Hops and Nuts grew out of some of the couple’s favorite leisure activities: drinking craft beer and vacationing on Ocracoke Island. They developed a taste for locally roasted redskin peanuts made by Carolina Select Peanuts and sold at Bench Tavern on Lawndale Drive. When a fire and other setbacks forced Kathy McKeithan to shut down Carolina Select, Wallace decided to try creating her own flavored peanuts. McKeithan directed her to the peanut farms of eastern North Carolina, and Wallace bought samples from five different ones en route to Ocracoke in the spring of 2014. There she made a serendipitous discovery. “I went out to check the boiled peanut pot and saw that it was kind of low,” she said. “I thought, ‘Do I walk back to the house and get water? Do I scoop out seawater?’ I happened to have a Bell’s Two Hearted Ale in my hand, so I poured that in. That night, everybody said, ‘What did you do different to the peanuts?’ By the time we got back, we had the recipe for Beer Salt Roasted, Suga Heff and Suga Hops.” At first they just used the recipes for family consumption, but they quickly learned that the peanuts
were a hit with their Lake Jeanette neighbors. That September they ventured into the snack-food business, selling their home-cooked peanuts at a beer festival. Wallace designed the logo and her sister,
Hillary Wallace Talcott, designed the packaging. Wallace got help expanding into a new world of business from the Chamber’s Launch Lab 101 Series. She got support from Joel Bennett, former program director for the Greensboro Partnership Entrepreneur Connection, and Marius Anderson, founder and CEO of Creative Snacks Co. Anderson became a mentor to Wallace: “He said, ‘You’ve got a niche here. Tell me what your goals are. How do you want to grow the company?’” Hops and Nuts has grown steadily over the past two and a half years. The company now manufactures 10 flavors of peanuts designed to pair with various craft beers, wines, and ciders. In November they expanded into craft beer-flavored pretzels they call “brewzels,” with at least one new flavor coming this spring. Wallace praises the leaders who laid the foundation for a more diverse economy and made Greensboro a haven for entrepreneurs like her. “I find that my approach to how we’re growing seems to mimic how Greensboro’s growing,” she said. “It’s multilayered; it’s coming from a lot of different directions.” Comer’s new business efforts are multi-layered, as well. They all fall under the “Fresh. Local. Good.” idea she pioneered with the original Iron Hen Cafe. Morehead Foundry now houses seven businesses. Two are restaurants: Four Flocks and
Larder and Revolution Burger. Hush is a members-only speakeasy. The Baker and the Bean is a bakery. The other three are catering and event centers and services.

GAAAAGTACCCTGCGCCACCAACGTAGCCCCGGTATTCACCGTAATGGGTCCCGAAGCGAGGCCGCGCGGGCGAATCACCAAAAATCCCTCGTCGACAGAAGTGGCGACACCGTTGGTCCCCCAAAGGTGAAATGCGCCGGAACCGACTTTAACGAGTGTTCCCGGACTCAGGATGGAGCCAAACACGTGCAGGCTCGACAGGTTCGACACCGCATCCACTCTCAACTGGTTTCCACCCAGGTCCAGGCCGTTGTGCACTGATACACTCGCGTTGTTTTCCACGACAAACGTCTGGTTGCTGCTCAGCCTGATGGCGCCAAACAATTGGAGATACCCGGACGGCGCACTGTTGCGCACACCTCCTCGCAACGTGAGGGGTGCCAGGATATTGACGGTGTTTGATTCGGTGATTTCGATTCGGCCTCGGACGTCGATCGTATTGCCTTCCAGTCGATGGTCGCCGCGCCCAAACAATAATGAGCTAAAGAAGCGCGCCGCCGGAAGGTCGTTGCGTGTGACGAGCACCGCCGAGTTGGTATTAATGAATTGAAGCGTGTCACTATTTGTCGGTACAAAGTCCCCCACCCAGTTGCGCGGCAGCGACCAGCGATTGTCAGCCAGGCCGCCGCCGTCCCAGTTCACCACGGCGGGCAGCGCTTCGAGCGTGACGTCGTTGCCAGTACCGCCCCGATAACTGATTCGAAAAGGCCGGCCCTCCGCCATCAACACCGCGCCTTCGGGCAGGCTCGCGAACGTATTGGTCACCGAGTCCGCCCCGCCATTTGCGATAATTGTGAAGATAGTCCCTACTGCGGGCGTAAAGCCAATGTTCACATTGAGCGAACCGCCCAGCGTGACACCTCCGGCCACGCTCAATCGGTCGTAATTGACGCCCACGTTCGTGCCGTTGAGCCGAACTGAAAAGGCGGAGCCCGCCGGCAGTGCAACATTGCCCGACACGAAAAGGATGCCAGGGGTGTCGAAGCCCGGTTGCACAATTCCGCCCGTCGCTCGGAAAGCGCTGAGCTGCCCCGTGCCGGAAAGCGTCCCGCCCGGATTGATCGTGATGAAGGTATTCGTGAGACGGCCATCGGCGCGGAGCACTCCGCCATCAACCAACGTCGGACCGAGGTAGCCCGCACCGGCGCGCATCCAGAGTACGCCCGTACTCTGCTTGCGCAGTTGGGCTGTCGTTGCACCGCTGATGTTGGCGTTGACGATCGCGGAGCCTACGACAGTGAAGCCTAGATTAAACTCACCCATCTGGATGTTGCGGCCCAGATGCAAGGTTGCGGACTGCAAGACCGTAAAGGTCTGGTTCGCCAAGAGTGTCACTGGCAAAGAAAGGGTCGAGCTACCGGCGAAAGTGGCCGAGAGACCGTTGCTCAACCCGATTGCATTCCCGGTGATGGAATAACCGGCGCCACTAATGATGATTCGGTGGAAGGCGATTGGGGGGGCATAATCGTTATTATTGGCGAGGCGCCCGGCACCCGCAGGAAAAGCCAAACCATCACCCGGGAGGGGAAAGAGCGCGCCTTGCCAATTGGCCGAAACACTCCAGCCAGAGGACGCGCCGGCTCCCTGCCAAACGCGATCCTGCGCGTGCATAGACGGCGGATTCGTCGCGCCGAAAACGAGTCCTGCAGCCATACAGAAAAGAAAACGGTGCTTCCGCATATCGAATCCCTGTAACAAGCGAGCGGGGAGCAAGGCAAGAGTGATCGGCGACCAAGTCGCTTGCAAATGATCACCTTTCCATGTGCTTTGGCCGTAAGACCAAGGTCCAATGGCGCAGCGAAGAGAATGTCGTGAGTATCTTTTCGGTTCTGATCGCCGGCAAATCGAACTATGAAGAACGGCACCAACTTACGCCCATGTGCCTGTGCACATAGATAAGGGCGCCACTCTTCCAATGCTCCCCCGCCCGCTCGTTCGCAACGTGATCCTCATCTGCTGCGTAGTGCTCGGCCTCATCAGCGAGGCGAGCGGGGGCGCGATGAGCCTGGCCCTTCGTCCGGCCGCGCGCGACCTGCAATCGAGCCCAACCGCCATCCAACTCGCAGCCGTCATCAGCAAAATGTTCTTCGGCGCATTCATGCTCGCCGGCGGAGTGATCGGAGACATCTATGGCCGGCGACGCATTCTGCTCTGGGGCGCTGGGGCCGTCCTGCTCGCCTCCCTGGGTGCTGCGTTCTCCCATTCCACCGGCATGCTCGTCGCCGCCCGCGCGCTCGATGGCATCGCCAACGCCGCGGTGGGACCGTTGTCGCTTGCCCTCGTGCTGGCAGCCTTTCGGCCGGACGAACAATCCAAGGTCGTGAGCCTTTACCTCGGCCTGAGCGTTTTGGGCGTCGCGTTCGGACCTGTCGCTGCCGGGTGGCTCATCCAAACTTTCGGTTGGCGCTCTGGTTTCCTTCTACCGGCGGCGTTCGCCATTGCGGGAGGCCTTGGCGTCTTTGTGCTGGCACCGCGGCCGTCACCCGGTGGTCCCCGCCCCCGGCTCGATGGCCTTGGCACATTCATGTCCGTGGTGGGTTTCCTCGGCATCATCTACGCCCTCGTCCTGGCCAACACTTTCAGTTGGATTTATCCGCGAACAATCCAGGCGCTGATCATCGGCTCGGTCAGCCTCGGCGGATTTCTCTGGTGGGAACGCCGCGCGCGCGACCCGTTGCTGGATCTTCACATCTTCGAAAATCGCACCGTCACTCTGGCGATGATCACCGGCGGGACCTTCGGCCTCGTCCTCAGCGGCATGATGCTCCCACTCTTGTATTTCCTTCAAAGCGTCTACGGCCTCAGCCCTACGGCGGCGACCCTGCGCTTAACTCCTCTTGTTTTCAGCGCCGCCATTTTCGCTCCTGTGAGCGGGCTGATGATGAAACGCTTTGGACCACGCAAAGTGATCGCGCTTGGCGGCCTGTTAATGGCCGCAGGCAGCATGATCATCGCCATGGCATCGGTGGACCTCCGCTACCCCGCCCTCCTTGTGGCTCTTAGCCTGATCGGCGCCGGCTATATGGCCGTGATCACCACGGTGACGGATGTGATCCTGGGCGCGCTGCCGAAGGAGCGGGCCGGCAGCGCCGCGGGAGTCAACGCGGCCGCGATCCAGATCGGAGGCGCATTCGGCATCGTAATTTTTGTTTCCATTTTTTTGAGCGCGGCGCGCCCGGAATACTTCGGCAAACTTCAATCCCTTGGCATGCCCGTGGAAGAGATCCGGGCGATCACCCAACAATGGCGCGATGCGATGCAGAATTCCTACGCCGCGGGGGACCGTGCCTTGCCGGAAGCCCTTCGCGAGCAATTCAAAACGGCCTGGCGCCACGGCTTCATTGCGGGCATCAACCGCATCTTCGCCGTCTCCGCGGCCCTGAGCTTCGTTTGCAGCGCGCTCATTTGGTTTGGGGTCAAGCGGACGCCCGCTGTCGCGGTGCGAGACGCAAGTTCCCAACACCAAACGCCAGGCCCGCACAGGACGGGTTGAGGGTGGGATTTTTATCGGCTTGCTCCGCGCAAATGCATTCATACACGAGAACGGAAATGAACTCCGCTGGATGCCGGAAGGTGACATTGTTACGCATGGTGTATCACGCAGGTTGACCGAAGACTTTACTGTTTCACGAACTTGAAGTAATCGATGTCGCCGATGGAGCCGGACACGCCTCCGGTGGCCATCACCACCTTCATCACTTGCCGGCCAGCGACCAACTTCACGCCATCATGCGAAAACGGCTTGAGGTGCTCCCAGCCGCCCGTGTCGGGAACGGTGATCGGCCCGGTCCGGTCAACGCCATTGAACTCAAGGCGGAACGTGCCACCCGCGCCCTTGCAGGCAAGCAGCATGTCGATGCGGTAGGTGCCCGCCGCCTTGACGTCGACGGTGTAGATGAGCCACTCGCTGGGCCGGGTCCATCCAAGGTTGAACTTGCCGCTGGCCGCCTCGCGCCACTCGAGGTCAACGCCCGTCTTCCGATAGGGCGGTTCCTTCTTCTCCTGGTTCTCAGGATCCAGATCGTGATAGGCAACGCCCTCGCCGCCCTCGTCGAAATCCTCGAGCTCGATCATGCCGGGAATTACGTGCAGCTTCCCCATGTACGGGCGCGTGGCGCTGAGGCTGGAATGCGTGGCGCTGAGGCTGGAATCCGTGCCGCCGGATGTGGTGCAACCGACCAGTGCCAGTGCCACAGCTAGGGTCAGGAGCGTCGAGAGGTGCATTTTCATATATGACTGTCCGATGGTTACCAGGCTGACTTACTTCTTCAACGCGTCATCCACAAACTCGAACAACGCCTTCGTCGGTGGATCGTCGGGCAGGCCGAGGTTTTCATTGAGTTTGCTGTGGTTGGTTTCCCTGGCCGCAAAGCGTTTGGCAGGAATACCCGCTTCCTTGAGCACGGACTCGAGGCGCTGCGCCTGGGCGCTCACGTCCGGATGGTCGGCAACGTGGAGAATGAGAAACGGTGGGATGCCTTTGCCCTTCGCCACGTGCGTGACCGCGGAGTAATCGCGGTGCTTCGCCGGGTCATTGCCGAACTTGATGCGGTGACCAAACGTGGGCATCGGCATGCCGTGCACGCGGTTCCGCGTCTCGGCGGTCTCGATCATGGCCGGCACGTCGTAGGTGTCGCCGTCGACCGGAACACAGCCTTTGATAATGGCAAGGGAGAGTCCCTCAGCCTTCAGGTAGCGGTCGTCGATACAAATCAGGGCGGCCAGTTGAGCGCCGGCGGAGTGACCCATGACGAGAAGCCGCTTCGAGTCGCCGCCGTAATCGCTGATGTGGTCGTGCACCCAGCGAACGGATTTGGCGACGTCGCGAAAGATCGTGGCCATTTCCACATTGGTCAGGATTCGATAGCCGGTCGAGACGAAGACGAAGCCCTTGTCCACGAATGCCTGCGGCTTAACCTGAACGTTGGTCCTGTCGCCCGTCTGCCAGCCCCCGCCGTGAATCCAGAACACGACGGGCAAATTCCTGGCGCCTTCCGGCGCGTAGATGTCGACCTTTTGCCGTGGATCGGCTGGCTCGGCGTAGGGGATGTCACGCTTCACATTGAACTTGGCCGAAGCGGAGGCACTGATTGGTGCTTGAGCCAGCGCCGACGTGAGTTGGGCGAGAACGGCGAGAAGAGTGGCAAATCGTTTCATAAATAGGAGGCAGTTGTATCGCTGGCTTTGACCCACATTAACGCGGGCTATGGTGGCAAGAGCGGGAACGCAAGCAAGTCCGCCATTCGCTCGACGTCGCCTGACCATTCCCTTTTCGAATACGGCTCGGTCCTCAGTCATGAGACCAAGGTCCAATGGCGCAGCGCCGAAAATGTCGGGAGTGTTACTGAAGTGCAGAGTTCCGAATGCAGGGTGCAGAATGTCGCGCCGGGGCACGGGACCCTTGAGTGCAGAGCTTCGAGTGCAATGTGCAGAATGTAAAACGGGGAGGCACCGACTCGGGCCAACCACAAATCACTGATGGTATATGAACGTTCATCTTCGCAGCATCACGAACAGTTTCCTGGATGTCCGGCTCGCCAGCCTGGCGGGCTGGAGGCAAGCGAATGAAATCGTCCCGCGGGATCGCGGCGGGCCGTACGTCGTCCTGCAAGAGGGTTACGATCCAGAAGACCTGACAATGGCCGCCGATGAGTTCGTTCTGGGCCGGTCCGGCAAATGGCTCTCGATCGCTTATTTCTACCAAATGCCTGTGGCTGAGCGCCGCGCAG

“We’re in the process of making that a great location,” she said. “We’re doing our part to draw some attention to the south side of downtown. We’re still finding our way. It’s not as simple as, ‘We’ve opened something new.’ We’re trying to figure out the shared economy: How do you have seven different staffs working together and sharing resources?” An event center in Asheboro, The Cetwick South of Urban, rounds out Comer’s roster. She first started looking at the Morehead Foundry location in 2014 as a site for a new catering kitchen. Site preparation included rezoning, having a street closed, and working out arrangements with the railroad, Comer said. “Downtown Greensboro is primed and ready, and we are happy to be down there,” she said. Want to learn more? Click the logos below!
Photos courtesy of Hops & Nuts and fresh.local.good food group.
BRENT WICKHAM, 45, DESIGN MANAGER Brent Wickham spends his days with Technicon Design’s Greensboro branch helping design and create products that most people won’t see for years to come. Brent, a California native, came to Greensboro in 2013 when Technicon opened an office to support Volvo Trucks. “The whole region has so much potential. There is a great deal of manufacturing already here and the aviation industry is really growing and developing. All this and the great quality of life helps make Greensboro a great place to live and work.” Click here to read the rest of Brent’s story and discover other makers that live right here in Greensboro.
Made in Greensboro celebrates those makers — the entrepreneurs, the artists, the community builders, the next generation of leaders. Made in Greensboro is an initiative of Action Greensboro and the City of Greensboro. All the makers are photographed by Scott Muthersbaugh and Jerry Wolford of Perfecta Visuals.